Canada’s share of FDI has dropped significantly in recent decades, which is one of the reasons labour productivity numbers are weak, says the Conference Board of Canada.
April 14, 2011
by PLANT STAFF
OTTAWA: Canada may still be attracting slightly more than its fair share of foreign direct investment (FDI), but its share has dropped significantly in recent decades, which is one of the reasons labour productivity growth is weak, says the Conference Board of Canada.
The Ottawa-based research group’s How Canada Performs benchmarking analysis reveals Canada’s share of global FDI relative to its share of global GDP is still greater than one, meaning we’re getting more investment from abroad than our economic size warrants.
But the data shows inward investment flows dropped to 3% in 2009 from 16% in 1970, while the US share rose from 8% in 1970 to 29% in 1986, before falling to 12% in 2009. China’s share of global inward FDI flows grew from almost zero in 1970 to 11% in 2009.
“The fact that Canada’s ranking is slipping is an issue, because inward FDI boosts productivity by providing access to new technology, business and manufacturing processes and management know-how. As well, inward FDI helps to foster a more competitive and innovative business environment,” said Louis Thériault, director of the Conference Board’s International Trade and Investment Centre.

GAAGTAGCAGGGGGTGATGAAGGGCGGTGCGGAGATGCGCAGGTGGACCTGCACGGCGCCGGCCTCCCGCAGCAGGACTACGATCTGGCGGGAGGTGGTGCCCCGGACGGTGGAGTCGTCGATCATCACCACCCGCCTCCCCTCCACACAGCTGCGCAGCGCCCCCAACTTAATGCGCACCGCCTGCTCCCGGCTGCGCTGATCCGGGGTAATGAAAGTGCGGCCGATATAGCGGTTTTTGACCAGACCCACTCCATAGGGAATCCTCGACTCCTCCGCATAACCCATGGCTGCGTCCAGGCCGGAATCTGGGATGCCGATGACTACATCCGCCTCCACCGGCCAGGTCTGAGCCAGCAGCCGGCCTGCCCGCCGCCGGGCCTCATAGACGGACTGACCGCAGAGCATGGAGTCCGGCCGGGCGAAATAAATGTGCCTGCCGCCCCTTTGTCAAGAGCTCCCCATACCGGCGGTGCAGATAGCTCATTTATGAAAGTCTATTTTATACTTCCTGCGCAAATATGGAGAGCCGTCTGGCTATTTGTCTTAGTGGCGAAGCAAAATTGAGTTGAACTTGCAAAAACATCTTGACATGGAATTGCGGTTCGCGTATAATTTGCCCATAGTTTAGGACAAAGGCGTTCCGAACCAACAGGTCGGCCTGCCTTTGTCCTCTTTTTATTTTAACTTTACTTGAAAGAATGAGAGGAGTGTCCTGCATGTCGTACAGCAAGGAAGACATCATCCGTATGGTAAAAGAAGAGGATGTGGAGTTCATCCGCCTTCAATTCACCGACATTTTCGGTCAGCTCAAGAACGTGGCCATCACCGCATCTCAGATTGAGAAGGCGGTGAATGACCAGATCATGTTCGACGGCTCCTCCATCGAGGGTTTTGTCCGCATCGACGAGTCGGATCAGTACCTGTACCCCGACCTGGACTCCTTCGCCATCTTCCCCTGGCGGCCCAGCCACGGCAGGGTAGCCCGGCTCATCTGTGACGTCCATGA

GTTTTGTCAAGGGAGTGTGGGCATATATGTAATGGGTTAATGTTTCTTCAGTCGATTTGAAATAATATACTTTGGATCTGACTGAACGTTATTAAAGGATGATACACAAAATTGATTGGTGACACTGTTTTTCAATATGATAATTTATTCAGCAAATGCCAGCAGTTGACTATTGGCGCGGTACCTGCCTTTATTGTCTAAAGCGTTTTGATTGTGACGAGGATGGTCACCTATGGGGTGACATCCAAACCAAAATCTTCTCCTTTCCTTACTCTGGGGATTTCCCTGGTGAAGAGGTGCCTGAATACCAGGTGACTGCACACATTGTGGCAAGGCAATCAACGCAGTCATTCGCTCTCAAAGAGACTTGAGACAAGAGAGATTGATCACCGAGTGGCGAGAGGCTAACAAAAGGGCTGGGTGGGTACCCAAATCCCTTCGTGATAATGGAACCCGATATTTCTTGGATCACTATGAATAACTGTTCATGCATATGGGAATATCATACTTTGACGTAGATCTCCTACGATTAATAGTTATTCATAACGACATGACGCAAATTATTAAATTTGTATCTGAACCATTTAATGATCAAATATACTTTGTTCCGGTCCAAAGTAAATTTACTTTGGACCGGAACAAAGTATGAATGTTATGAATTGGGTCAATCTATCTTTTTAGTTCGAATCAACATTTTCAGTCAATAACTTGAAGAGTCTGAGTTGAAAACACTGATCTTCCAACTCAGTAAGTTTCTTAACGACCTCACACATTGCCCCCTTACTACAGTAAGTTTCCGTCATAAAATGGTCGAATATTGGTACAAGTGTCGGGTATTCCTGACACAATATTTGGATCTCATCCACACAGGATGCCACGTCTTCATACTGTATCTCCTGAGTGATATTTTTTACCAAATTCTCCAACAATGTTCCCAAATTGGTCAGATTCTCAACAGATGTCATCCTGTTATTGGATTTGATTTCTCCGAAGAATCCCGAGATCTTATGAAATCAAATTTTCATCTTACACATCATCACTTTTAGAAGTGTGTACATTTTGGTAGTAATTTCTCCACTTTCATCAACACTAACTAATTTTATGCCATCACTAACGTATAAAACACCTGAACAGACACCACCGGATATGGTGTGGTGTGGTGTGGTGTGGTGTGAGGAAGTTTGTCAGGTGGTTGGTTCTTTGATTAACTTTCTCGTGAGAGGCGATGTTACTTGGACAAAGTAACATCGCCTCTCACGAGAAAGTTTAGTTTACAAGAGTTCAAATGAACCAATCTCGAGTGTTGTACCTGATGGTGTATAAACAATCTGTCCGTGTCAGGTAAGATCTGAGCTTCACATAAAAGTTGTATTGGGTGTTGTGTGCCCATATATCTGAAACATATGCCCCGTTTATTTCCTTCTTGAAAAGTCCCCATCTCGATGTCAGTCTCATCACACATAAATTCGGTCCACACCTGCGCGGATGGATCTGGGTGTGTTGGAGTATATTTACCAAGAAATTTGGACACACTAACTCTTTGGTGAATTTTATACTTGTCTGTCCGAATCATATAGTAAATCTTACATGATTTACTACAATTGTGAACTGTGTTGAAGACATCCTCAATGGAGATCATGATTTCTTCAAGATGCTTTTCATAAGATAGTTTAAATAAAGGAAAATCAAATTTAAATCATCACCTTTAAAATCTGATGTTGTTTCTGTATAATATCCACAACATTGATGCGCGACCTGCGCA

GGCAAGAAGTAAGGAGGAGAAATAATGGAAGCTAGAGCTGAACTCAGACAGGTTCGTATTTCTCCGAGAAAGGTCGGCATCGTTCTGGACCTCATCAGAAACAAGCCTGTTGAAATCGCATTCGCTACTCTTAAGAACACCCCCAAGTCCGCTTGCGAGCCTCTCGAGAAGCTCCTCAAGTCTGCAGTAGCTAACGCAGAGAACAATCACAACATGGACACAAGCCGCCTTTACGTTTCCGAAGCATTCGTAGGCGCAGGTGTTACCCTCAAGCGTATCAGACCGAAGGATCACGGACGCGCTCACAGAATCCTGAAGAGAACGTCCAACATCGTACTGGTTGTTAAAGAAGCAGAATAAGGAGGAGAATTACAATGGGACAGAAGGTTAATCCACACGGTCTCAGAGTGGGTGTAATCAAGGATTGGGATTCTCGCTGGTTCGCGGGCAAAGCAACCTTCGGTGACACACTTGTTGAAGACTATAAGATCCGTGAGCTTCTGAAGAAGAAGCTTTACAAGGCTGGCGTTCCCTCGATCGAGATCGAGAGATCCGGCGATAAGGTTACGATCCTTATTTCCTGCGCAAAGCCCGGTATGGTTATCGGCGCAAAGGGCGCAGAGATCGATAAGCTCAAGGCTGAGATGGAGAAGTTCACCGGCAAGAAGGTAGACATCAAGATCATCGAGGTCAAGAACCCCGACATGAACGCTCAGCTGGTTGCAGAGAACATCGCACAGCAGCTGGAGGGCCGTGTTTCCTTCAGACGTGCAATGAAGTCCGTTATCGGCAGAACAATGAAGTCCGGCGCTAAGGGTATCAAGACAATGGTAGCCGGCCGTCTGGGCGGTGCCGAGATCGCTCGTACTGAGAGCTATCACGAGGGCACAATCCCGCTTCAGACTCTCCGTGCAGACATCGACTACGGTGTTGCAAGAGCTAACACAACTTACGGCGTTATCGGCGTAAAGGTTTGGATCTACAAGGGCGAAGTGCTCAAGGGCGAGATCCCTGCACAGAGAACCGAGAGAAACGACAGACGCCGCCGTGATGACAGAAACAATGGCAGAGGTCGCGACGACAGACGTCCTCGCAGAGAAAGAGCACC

“The low Canadian dollar helped to maintain our international competitiveness, in spite of weak productivity growth,” he said. “Now that the loonie is at par with the US dollar, Canada needs investment to make its firms more productive.”
The Conference Board’s analysis found a positive relationship between inward FDI stock as a share of GDP and labour productivity among 17 countries. In 1980, Canada had the second-highest share of inward FDI stock relative to GDP. In 2009 it was ranked tenth.
The How Canada Performs website presents data and analysis on Canada’s performance compared to 16 peer countries in six performance categories: Economy, Innovation, Environment, Education and Skills, Health, and Society.
The Conference Board says Canada’s economy grade is expected to stay in the middle of the pack, with a high C and in ninth place this year, down from a low B and tenth place in 2010.
A drop from sixth place in 2009 to ninth this year is not because Canada’s economy is doing worse: in fact, the Conference Board says performance has improved in seven of the eight indicators. It’s because the economic improvement of its peers is even stronger.